I LOVE TWITTER. I saw a tweet from Kitchen Table Projects yesterday, talking about their new pop up at Old Street station. I responded, and got an invite to go along a few hours later to their very first event of the summer.
For those who aren’t aware, Kitchen Table Projects is an incubator that acts as a starting point for emerging artisan food producers to make their visions come to life. It’s run by Tara Sundramoorthi, a former pastry chef-turned-cafe-owner who did an Innovation & Entrepreneurship Masters at Imperial College and then founded the business using her skills and experience. Their tagline is ‘championing artisan food producers’, so how could I resist?
This summer’s big thing for them is the Artisan Springboard: a 12 week retail incubator programme that helps artisan food businesses to the next level. They have 11 of their own brands instore, from chutney to oil, sweets, sauces, dressings and alcoholic cupcakes, with an awesome ‘feedback wall’ asking rotating questions of people via iPads to get instant feedback, something they’d rarely get the opportunity to do.
The shop itself is a DELIGHT. I spent a LOT. Alongside the 11 brands above, it’s lined from floor to ceiling with amazing producers of artisan goods, from the smallest new businesses to some medium-sized ones you can only get in a few delicatessens. There were some real treats; my finds of the evening were Dips‘ Nadidee Preserved Lemon Chutney (one of Kitchen Table Project’s brands) and Rod & Ben’s Red Pepper Spicy Salsa – the latter is sadly quite hard to find, though you *can* get their soups at Abel & Cole, the former I’m going to try to interview Managing Director Hershil soon. Both of which we were served on toasted sourdough from the ‘Jam Bar’ while being plied with iced water (hottest day of the year and all). Everything else I found you’ll have to wait and see!
Anyway, back to the event. The Artisan Springboard has been open for a week and a half already, and yesterday they hosted their first #kitchentabletalks – an evening event of informal talks, Q&A and food tasting. Yesterday’s focus was ‘The Stories’ and featured their two best-selling products of the first few weeks (since it was a tie); The London Marshmallow Company, and Milk & Date. Plus Ed and Richard from Doisy & Dam, and Jonny from Spoon Cereals.
London Marshmallow Company’s story about starting their business after making Christmas presents was lovely (and familiar, see the candy cane ones I’ll be making this year here). Milk & Date spoke so genuinely about the generations of families drinking the fairly unknown combination (in Europe at least) of milk and dates, from West Africa all the way to the Far East, which is kept refrigerated and comes in original, cinnamon and ginger variations. I tried the tester shots, and the cinnamon one was delicious.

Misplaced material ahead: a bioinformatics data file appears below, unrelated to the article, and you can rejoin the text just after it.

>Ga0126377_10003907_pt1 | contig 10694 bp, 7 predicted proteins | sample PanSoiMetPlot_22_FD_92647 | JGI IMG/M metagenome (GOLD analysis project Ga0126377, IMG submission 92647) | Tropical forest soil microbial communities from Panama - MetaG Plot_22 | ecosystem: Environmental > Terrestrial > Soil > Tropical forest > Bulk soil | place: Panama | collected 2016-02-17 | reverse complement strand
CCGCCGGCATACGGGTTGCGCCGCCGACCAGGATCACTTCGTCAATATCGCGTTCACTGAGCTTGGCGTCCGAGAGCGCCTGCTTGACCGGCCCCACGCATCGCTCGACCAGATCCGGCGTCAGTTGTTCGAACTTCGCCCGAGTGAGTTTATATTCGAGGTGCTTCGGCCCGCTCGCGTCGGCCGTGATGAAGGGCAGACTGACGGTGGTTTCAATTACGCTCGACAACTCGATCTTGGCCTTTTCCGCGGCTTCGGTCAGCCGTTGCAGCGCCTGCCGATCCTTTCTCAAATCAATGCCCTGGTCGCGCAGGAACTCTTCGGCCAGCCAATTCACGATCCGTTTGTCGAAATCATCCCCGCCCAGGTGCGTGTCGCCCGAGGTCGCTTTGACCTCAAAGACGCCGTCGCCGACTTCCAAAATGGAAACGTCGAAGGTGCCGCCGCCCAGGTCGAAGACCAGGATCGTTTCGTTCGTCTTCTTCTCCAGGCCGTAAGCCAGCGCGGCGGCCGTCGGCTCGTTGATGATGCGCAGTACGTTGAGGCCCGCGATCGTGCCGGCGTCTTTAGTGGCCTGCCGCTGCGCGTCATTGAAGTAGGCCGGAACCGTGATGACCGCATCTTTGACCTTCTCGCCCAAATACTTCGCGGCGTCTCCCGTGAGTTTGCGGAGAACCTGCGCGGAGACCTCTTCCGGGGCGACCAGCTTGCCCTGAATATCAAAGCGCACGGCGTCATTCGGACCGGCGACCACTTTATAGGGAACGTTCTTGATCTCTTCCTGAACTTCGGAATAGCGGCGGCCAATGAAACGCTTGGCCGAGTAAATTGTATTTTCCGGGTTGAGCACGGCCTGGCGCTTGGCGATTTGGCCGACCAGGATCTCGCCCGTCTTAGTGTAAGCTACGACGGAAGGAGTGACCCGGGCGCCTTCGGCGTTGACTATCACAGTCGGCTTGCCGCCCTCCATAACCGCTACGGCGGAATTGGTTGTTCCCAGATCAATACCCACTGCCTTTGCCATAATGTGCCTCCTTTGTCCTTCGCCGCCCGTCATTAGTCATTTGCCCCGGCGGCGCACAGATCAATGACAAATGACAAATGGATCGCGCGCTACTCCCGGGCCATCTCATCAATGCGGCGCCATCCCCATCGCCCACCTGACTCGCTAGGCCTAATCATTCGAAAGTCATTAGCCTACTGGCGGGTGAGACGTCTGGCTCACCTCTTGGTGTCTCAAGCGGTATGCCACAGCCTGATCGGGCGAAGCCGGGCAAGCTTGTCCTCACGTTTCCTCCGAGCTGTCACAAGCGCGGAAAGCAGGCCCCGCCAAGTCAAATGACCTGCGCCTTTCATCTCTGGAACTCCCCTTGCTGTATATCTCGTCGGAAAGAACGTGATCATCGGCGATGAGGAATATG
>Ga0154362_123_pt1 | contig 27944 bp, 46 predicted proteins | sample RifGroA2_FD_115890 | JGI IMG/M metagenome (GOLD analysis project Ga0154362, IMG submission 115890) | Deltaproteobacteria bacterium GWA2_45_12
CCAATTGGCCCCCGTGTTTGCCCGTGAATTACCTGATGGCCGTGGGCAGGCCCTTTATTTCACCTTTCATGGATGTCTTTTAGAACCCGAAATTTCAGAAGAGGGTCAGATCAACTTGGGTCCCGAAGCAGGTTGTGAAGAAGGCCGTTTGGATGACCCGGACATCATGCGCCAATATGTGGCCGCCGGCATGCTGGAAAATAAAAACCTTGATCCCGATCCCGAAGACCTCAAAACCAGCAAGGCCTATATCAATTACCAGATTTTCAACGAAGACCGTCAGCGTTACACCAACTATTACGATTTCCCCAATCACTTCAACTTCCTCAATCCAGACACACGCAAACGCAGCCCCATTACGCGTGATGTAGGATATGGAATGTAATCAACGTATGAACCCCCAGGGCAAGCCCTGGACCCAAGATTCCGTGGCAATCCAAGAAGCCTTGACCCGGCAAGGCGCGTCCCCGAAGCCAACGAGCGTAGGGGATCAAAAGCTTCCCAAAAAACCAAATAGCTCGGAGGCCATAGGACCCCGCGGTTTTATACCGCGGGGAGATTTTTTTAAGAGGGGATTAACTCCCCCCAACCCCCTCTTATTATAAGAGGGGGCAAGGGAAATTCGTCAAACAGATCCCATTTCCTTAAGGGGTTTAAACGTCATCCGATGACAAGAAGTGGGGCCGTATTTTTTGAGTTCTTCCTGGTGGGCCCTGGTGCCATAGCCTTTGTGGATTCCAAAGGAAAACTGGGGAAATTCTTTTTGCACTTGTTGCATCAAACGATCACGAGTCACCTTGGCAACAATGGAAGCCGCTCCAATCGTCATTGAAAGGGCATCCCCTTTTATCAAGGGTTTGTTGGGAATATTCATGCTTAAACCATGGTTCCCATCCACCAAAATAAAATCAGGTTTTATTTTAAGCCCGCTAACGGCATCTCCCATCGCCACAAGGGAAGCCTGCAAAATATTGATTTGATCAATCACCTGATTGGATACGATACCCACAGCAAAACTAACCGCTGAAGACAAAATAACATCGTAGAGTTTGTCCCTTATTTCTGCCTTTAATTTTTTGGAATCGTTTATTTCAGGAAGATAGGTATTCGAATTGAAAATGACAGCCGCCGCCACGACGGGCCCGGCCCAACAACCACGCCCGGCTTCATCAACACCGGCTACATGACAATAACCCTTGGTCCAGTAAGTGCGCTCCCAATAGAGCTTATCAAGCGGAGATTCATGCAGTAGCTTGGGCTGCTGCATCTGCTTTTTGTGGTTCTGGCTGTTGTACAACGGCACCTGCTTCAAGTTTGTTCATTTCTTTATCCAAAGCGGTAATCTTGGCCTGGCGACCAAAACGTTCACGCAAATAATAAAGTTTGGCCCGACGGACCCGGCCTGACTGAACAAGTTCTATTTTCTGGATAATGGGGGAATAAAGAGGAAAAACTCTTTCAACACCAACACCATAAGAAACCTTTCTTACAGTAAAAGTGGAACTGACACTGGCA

Ed & Richard, two longtime friends, set up their superfood-infused chocolate business a few years ago as a response to not being able to find a nutritious treat they could enjoy, and spoke about their strategy of going small first before ramping up to big box stores, and are now in almost 200. They said that ‘asking for help’ was the absolute best thing to do as a foodie startup, and sung the praises of Old Street’s food market from both a sales and product testing perspective.
Jonny from Spoon Cereals spoke about experimenting wildly with dried and fresh produce at Barnes Food Fair. Having just been invested in by Dragons Den’s Deborah Mearden and Peter Jones, they flagged ‘great graphic design’ (since co-founder Annie is an ex-advertising exec) as helping them stand out. Spoon’s granola is made with maple syrup, which would typically make the product more expensive – but larger deals with big retailers have lowered this. This means greater taste, lower sugar, and an amazing product! The Cinnamon & Pecan, and Peanut & Apple are going nationwide in August.
You can buy Dips’ chutneys at Cockfosters Deli (and several food fairs over summer), The London Marshmallow company at 3 places across London, Milk & Date via firstname.lastname@example.org and Doisy & Dam online here.